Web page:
You can check out David Coil’s introduction to the project here. The workflow pre-print is hosted by Peer J here. Feel free to check it out! We would love any comments or suggestions. I was first introduced to the swabs to genome workflow project a little over a year ago. I had just started in the Eisen lab and was looking for a project I could work on over the summer and finish up before I graduated in December. David described the extensive work that had gone into the undergraduate reference genome project, explaining that while it had been difficult to … Continue reading

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Diversify Your Microbiome by Rock Climbing Indoors

When a recently published paper entitled “Microbial Sequencing Analyses Suggest the Presence of a Fecal Veneer on Indoor Climbing Wall Holds” showed up in my NCBI digest, I got excited.  However, my excitement died a little when I actually read the paper. Most importantly, the title is slightly deceptive, as only 9% of all reads in the study classified as fecal-associated organisms.  The authors even state that their results indicate “dispersal of microorganisms from climbing shoes, hands, and environmental sources, with less input from human sources on climbing holds compared to other built environments.” The study authors swabbed hand holds … Continue reading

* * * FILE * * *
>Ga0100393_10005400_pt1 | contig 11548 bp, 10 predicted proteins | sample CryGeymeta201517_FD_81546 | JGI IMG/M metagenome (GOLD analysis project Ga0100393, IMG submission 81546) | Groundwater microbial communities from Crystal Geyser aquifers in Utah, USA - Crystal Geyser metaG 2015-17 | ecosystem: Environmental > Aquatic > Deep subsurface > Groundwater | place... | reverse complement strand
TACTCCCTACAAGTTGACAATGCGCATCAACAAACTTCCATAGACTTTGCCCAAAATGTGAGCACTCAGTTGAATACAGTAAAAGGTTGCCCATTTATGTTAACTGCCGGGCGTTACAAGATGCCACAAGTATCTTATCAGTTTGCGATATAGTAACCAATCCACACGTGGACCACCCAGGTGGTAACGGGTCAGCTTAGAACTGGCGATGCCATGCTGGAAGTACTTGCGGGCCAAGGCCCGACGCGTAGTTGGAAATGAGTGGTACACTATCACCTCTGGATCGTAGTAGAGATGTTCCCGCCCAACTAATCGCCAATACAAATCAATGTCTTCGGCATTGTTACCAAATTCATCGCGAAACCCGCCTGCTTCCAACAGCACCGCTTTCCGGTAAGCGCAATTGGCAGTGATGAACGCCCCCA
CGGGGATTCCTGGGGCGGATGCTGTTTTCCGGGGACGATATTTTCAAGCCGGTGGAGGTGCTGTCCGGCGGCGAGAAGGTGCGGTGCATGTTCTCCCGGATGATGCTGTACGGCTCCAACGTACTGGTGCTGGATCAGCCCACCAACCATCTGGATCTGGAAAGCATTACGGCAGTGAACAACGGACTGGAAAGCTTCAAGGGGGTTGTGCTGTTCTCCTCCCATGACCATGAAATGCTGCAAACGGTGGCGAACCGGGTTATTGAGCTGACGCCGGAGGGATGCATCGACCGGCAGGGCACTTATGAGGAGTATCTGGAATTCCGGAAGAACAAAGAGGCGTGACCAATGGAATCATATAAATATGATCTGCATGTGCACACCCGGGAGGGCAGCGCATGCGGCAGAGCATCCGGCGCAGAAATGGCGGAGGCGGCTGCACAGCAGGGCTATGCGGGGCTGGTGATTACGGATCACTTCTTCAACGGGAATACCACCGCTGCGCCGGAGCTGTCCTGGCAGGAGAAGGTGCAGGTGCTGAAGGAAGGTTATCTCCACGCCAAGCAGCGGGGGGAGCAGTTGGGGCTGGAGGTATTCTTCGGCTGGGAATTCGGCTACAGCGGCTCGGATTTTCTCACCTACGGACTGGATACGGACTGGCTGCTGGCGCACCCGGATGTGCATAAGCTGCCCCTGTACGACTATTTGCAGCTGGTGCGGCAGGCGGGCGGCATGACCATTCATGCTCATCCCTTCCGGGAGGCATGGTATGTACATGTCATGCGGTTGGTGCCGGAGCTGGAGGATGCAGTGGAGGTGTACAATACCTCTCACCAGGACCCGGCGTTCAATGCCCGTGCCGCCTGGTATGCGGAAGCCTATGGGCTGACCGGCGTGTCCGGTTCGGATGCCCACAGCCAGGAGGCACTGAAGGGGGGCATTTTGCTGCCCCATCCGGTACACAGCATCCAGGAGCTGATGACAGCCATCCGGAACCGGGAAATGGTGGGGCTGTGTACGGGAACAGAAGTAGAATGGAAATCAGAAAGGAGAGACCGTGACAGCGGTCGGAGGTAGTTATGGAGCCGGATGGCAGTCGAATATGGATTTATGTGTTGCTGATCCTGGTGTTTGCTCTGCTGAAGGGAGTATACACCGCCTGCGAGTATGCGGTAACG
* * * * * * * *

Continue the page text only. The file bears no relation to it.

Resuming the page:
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Nice series of papers on microbial ecology and space travel

Well, here is another benefit of automated Google Scholar searches. I think it is unlikely I would have found these new papers without such searches but these are fascinating and directly relevant to many aspects of work we are doing on Project MERCCURI.  A series of papers on microbial ecolog and space travel in the journal “Microbes and Environment” Microbial Monitoring of Crewed Habitats in Space—Current Status and Future Perspectives Microbial Existence in Controlled Habitats and Their Resistance to Space Conditions Space Habitation and Microbiology: Status and Roadmap of Space Agencies And for each the Full Text is freely available. … Continue reading